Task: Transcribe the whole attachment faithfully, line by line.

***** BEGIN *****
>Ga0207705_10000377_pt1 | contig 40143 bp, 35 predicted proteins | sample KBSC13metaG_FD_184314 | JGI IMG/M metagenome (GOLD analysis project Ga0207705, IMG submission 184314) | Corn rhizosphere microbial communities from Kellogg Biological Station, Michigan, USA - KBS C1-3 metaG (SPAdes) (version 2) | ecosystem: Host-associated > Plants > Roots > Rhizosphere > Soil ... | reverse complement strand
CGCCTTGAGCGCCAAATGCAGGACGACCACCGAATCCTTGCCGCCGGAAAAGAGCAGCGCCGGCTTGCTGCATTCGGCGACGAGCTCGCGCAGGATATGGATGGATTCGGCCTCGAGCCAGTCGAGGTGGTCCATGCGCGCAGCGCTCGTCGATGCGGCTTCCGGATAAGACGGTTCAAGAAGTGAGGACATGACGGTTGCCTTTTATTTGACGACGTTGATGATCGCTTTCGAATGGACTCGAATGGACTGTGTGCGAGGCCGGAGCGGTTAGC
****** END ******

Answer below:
>Ga0207705_10000377_pt1 | contig 40143 bp, 35 predicted proteins | sample KBSC13metaG_FD_184314 | JGI IMG/M metagenome (GOLD analysis project Ga0207705, IMG submission 184314) | Corn rhizosphere microbial communities from Kellogg Biological Station, Michigan, USA - KBS C1-3 metaG (SPAdes) (version 2) | ecosystem: Host-associated > Plants > Roots > Rhizosphere > Soil ... | reverse complement strand
CGCCTTGAGCGCCAAATGCAGGACGACCACCGAATCCTTGCCGCCGGAAAAGAGCAGCGCCGGCTTGCTGCATTCGGCGACGAGCTCGCGCAGGATATGGATGGATTCGGCCTCGAGCCAGTCGAGGTGGTCCATGCGCGCAGCGCTCGTCGATGCGGCTTCCGGATAAGACGGTTCAAGAAGTGAGGACATGACGGTTGCCTTTTATTTGACGACGTTGATGATCGCTTTCGAATGGACTCGAATGGACTGTGTGCGAGGCCGGAGCGGTTAGC